The Australian Securities and Investments Commission (ASIC) has published its 52-page Corporate Plan for FY20 to FY23, outlining its seven strategic regulatory priorities to achieving a “fair, strong and efficient financial system”.
“The public expects financial firms to treat Australians fairly and live up to the expectations of the community and the law,” ASIC chair James Shipton said.
“The public expects ASIC to see that they do. If the firms or individuals we regulate do not, we have the will, the resources and the regulatory tools to hold them to account.”
The strategic priorities, aimed at identifying threats and behaviours that harm consumers, include:
- high-deterrence enforcement action;
- prioritising the recommendations and referrals from the financial services royal commission;
- delivering as a conduct regulator for superannuation;
- addressing harms in insurance;
- improving governance and accountability;
- protecting vulnerable consumers; and
- addressing poor financial advice outcomes.
In regard to enforcement action, ASIC said it has established the Office of Enforcement to be responsible for investigation of breaches and enforcement of laws that the corporate regulator administers.
The final royal commission report recommended that ASIC take a “why not litigate” approach after observing that “the law was too often not enforced at all, or not enforced effectively”. However, ASIC commissioner John Price later clarified that adopting a “why not litigate” strategy does not mean “litigate first” or “litigate everything”.
In the corporate plan, the regulator noted that it is currently investigating the original batch of 13 referrals it received from commissioner Kenneth Hayne, in addition to pursuing 32 other case studies.
“Proceedings have commenced in one of the matters treated as case studies by the royal commission, and briefs for two of these matters have been referred to the Commonwealth Director of Public Prosecutions,” the corporate plan states.
“In addition, we are engaged in a large volume of work relating to potential misconduct by major financial institutions and their representatives. A number of these are likely to result in referrals for criminal prosecution.”
The regulator noted that its ability to carry out its enforcement agenda has been “significantly boosted” by the passing of the Treasury Laws Amendment (Strengthening Corporate and Financial Sector Penalties) Act 2019, which increased maximum prison terms and financial penalties for serious offences.
ASIC’s plan also involves entering the next phase of the close and continuous monitoring (CCM) program, which embedded “corporate cops” into the big four banks and AMP to monitor governance and compliance actions across extended periods of time. This was launched to address late breach reports and escalation of issues to key decision-makers.
In the next stage of the program, the regulator will analyse these banks’ internal dispute resolution (IDR) systems to understand how consumer complaints are managed.
“As part of the program, we will continue to provide the directors and managers of the targeted regulated entities with feedback on the shortcomings we identify in their management and control systems,” the plan states.
“We are developing a model for public reporting and plan to publish our observations of firm practices in late 2019.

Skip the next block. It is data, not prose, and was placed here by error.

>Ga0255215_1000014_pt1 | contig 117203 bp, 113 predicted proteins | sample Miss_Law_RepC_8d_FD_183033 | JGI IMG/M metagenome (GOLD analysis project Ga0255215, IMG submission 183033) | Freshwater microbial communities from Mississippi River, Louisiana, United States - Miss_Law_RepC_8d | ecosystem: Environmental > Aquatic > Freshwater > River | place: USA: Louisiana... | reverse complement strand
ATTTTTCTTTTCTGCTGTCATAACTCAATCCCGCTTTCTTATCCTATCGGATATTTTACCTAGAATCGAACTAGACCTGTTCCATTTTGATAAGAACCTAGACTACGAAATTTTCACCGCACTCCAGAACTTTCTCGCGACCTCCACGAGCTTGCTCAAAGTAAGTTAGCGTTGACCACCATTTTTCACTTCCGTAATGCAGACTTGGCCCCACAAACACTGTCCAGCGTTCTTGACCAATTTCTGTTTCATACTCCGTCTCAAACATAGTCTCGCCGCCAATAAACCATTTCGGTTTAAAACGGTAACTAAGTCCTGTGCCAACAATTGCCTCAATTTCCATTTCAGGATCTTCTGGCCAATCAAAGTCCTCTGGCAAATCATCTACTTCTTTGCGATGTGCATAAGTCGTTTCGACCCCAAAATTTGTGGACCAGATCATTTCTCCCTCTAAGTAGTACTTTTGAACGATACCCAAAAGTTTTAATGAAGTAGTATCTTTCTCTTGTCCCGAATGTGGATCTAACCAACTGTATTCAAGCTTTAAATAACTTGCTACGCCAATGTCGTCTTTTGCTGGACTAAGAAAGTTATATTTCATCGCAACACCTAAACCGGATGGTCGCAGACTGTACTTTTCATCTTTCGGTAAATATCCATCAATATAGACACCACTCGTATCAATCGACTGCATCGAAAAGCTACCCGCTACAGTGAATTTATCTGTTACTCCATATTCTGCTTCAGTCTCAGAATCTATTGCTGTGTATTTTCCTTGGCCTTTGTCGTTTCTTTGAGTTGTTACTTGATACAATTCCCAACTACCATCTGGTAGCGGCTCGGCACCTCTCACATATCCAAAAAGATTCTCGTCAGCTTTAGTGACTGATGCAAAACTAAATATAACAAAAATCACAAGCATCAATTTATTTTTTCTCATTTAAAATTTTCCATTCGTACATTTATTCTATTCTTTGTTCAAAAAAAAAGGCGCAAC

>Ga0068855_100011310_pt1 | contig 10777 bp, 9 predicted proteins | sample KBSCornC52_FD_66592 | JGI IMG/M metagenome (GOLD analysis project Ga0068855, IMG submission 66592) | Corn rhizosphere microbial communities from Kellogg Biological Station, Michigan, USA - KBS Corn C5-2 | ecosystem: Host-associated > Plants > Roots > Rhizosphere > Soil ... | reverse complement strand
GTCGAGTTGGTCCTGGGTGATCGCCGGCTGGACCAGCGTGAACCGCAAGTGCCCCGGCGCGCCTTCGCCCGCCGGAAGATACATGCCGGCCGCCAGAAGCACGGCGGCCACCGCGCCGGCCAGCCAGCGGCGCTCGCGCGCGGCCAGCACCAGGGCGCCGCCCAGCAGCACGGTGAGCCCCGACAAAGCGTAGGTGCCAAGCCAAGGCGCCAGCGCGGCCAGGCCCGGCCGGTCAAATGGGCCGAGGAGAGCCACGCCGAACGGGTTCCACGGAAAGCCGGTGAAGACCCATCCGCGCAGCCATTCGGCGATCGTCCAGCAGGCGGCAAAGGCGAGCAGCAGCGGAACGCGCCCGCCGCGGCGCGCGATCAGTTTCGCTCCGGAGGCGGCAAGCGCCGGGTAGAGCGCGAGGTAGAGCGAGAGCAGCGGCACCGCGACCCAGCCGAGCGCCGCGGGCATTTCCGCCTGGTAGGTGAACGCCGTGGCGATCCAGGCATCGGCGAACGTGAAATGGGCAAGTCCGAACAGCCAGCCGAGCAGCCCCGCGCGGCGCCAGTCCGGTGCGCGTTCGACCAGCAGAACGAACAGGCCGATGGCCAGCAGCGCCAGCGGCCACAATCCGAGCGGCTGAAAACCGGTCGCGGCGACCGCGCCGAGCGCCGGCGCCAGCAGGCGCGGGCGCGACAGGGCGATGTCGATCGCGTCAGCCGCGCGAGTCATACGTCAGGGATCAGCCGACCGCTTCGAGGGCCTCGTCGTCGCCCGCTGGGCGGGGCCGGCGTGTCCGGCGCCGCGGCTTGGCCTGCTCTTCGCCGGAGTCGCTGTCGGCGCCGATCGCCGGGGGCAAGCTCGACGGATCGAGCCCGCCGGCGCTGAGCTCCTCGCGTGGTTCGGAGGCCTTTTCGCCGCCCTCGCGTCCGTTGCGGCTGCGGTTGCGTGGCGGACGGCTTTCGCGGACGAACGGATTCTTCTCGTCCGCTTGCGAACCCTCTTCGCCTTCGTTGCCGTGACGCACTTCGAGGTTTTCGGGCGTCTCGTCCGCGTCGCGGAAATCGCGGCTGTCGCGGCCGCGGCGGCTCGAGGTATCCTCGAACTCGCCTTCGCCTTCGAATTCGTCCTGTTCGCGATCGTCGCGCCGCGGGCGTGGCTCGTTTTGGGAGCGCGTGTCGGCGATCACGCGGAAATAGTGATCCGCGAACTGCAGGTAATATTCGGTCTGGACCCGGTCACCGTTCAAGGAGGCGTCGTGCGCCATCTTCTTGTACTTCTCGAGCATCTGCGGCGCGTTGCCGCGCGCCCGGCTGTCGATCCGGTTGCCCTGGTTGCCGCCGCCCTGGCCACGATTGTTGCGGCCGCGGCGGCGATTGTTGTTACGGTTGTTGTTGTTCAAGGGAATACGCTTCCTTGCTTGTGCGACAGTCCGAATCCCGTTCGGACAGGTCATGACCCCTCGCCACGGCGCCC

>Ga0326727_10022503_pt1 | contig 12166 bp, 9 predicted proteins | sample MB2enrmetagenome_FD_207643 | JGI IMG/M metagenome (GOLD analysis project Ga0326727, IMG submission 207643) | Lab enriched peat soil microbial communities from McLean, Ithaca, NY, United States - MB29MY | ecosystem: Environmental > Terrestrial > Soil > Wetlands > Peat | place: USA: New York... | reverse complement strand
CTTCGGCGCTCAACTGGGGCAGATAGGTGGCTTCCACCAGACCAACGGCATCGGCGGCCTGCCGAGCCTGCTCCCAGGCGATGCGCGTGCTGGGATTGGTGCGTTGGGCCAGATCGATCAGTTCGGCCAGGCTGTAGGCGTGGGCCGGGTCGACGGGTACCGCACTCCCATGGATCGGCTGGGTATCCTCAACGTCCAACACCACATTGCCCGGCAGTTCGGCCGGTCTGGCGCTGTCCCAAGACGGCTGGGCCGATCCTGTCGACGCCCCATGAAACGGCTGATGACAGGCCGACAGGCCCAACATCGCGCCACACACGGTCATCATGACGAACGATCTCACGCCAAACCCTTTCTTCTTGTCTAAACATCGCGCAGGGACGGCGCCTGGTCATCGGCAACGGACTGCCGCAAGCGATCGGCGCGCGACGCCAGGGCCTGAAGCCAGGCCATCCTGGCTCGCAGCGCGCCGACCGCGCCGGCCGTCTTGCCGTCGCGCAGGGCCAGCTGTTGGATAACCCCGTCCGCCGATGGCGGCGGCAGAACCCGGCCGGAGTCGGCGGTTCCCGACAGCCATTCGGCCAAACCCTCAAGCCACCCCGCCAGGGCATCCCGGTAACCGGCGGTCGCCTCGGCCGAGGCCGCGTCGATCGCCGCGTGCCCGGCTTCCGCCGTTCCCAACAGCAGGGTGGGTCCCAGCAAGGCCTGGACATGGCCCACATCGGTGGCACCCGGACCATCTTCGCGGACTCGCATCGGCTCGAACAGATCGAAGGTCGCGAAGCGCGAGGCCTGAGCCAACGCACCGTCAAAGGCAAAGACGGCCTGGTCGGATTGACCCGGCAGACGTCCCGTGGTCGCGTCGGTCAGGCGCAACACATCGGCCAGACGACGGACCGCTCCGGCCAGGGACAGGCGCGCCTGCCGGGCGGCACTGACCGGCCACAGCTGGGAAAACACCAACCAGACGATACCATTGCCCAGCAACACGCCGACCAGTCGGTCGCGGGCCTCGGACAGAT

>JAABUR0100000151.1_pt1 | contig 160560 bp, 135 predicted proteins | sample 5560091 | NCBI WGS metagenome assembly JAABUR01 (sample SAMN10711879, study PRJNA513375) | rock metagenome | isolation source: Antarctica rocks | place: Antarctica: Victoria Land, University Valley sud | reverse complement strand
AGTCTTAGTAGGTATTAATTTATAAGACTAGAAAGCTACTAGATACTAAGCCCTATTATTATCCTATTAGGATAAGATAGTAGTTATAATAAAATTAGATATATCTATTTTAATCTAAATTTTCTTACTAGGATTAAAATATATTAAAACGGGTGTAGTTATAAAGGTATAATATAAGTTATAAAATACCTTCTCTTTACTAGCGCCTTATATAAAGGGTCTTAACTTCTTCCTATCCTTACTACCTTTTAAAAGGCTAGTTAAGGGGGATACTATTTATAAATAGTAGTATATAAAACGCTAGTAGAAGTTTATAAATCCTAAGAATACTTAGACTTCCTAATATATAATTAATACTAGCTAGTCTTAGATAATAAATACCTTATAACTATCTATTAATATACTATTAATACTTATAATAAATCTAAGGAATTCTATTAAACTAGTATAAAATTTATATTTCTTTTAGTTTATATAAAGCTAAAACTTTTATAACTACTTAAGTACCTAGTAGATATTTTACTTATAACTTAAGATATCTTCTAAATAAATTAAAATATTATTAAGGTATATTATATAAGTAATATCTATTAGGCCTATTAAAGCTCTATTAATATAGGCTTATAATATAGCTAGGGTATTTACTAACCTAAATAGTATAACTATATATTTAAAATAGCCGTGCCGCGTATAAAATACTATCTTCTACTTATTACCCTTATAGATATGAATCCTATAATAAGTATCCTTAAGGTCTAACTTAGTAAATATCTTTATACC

“Over the next four years, we plan to increase the number of large and complex financial services entities we monitor through the program and to add additional areas of focus for our supervision.”
Further, the Corporate Governance Taskforce – which was established last year to conduct “a proactive, targeted and thematic review into corporate governance to identify and pursue failings in large listed companies”, including around the management of non-financial risks – will be expanded to other ASX 100 companies, according to ASIC’s corporate plan.
“We are also examining the extent to which companies’ disclosures are consistent with their actual practices,” the plan states.
ASIC said it would release two reports in 2019, outlining the findings of the CCM program.
The regulator noted that it will utilise new regulatory tools and remedies, such as the Treasury Laws Amendment (Design and Distribution Obligations and Product Intervention Powers) Bill 2019, which passed Parliament in April. The new powers mean product providers are obligated to specify the target market for each of their products, ensuring that the design of the products are consistent with the likely objectives, financial situation and needs of customers within that target market.
It is already using its new product intervention powers against short-term lenders, singling out Cigno and its associate Gold-Silver Standard Finance, which are not covered by the National Consumer Credit Protection Act 2009.
The corporate regulator said it was targeting the lender’s model of charging fees under separate contracts, which could blow out combined fees to 990 per cent of the borrowed amount. ASIC noted that the target market for short-term loans is consumers in urgent need of small amounts of money, which it said indicates the “vulnerability” of the target market.
ASIC and the Australian Prudential Regulation Authority are also set to formalise new information-sharing arrangements, after commissioner Hayne stressed in his final royal commission report the importance of information-sharing between the corporate and prudential regulators, warning that not doing so could result in further enforcement failings.
Tas Bindi is the features editor on the mortgage titles and writes about the mortgage industry, macroeconomics, fintech, financial regulation, and market trends.
Prior to joining Momentum Media, Tas wrote for business and technology titles such as ZDNet, TechRepublic, Startup Daily, and Dynamic Business.